EMarte21

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  • License
    Student
  • Number of Jumps
    10
  • Tunnel Hours
    1
  • Years in Sport
    2
  1. Hey, I'll be flying into MA in the next couple of weeks. I'm interested in trying to save some bucks on some tunnel time...looking at getting a solid 15 or 30 minutes of fly time. I'll PM you if this is still something you're willing to do.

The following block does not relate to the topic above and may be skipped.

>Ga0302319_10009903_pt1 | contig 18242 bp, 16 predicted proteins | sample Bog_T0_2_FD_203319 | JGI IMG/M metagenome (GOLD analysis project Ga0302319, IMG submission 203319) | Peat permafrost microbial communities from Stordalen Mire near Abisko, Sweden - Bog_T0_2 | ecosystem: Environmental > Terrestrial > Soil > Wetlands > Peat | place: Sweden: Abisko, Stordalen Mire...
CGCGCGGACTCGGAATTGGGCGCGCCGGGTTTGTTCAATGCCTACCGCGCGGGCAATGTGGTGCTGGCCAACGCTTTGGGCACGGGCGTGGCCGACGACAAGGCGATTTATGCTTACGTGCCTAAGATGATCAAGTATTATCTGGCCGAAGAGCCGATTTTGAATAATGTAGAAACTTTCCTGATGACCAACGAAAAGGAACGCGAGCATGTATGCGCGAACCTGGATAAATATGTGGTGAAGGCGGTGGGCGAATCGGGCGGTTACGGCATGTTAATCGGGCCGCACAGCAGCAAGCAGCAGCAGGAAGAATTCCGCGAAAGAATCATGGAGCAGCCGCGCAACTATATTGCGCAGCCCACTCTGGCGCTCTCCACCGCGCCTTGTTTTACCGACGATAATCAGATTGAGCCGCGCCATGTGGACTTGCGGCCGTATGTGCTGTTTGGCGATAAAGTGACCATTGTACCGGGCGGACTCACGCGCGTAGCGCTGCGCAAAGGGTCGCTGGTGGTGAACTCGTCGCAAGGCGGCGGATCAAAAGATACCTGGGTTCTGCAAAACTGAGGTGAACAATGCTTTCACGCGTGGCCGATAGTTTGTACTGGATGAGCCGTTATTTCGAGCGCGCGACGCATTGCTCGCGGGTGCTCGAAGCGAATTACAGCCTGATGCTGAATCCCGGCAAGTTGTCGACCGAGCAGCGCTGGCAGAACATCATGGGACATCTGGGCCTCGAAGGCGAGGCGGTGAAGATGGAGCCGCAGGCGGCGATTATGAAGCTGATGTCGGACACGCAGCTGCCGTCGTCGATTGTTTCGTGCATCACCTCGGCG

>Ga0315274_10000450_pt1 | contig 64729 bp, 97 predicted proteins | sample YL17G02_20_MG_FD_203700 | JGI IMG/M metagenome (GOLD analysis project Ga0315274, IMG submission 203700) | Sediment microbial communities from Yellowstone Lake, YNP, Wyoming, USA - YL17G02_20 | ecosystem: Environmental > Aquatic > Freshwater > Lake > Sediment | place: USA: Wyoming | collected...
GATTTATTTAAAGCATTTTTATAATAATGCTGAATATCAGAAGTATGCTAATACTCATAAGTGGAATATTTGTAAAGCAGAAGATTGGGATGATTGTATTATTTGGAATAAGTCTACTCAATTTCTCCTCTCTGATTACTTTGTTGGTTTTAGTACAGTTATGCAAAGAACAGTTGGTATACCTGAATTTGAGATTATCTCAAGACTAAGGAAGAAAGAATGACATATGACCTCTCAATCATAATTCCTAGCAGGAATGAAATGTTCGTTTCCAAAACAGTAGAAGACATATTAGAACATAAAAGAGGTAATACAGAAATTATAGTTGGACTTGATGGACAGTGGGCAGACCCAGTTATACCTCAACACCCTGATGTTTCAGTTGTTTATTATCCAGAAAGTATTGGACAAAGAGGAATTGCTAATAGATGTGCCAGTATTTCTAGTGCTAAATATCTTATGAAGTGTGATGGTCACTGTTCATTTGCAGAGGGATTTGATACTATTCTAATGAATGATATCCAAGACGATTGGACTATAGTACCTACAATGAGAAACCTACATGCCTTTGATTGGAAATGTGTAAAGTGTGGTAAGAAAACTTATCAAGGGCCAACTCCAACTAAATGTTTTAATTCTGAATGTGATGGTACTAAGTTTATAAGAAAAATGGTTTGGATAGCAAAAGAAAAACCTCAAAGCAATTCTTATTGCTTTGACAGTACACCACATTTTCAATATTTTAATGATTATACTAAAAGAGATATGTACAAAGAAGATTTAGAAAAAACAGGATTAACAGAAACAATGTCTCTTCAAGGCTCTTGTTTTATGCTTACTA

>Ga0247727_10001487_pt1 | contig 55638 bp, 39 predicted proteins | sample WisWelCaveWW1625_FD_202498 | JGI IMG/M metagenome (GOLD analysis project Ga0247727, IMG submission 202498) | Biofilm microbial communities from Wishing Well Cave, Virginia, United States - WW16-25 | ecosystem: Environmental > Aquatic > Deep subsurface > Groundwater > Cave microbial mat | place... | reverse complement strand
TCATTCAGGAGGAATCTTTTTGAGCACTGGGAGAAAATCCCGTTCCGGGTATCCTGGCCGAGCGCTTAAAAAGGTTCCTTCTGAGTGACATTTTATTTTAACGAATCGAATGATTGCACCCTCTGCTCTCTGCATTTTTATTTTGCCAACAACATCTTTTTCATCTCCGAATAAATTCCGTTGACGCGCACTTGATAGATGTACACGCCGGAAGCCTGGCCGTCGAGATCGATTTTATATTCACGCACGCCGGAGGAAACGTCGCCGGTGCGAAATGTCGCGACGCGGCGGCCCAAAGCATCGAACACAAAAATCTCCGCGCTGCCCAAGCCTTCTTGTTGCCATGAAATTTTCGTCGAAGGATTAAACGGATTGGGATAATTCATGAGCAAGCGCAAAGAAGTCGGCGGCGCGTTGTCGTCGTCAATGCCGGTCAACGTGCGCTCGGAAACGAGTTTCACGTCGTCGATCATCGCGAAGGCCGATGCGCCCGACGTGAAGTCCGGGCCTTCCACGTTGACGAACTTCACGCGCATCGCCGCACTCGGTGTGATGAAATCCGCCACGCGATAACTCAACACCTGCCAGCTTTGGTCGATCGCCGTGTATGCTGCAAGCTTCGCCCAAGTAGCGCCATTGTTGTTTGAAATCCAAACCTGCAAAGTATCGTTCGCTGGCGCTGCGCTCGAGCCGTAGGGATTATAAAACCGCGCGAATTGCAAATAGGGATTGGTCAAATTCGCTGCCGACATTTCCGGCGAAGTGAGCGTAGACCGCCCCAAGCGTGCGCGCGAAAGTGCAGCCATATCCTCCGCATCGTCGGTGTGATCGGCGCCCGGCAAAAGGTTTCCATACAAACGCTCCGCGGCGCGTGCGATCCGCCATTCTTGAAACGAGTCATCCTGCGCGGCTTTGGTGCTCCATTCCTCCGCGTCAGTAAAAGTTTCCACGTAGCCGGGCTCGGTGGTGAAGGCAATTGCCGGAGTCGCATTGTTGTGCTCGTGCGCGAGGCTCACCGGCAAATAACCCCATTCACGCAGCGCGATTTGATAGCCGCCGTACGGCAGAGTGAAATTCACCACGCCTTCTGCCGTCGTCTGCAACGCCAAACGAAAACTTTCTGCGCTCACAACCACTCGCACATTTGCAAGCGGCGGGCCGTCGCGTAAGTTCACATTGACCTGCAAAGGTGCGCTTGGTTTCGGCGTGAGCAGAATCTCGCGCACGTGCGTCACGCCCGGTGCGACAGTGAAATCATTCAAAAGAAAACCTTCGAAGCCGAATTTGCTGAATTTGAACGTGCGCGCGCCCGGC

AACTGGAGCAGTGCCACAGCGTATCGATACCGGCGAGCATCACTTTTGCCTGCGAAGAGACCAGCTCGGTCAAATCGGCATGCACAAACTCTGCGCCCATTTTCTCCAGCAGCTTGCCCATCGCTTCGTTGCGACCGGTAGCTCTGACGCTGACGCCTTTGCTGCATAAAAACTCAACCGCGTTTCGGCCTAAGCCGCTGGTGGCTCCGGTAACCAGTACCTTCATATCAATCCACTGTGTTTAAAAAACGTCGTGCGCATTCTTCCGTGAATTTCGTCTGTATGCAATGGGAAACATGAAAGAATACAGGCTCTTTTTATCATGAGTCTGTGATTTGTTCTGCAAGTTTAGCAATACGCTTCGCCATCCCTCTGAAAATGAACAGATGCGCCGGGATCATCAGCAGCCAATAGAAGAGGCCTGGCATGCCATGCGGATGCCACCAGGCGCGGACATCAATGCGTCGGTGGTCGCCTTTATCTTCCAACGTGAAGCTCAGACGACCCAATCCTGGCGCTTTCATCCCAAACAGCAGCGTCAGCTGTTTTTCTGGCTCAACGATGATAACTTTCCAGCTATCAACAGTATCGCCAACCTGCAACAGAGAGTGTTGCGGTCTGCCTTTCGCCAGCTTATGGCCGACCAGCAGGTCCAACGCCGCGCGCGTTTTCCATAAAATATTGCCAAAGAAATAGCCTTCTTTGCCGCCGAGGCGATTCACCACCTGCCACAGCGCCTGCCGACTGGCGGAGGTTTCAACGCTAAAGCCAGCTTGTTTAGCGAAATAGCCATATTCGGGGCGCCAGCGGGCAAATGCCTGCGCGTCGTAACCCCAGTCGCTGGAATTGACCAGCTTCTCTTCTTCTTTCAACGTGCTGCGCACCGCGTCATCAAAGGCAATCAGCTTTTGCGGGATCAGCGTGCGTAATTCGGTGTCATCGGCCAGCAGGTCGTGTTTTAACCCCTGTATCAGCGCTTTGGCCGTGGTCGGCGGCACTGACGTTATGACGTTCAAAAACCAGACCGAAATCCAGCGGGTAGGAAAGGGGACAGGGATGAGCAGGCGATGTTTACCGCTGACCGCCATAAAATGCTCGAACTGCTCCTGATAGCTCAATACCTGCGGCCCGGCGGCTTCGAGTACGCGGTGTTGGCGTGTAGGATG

2. There is much more information on both the AADs that was not included in the above article simply because the intent was to provide a brief history and emphasize the importance of AADs (particularly CYPRES and Vigil). There was a misinterpretation on the Vigil's method of calculation. Vigil does indeed use multiple methods to calculate fall rate and altitude. Please visit their website to learn more: http://www.vigil.aero. By no means do I claim to be an expert in this subject matter. Rather, I am simply stating the importance of AADs. Simply put, every person exiting an aircraft should seriously consider investing in an AAD they feel is right for them. Disclaimer: This article focuses on two of many AADs in the industry. Anyone in the market for an AAD or any piece of equipment which could ultimately save your life should conduct extensive personal research and consult with the S&TA and/or instructors at their local drop zone before making a decision. Thank you for reading and for your comments!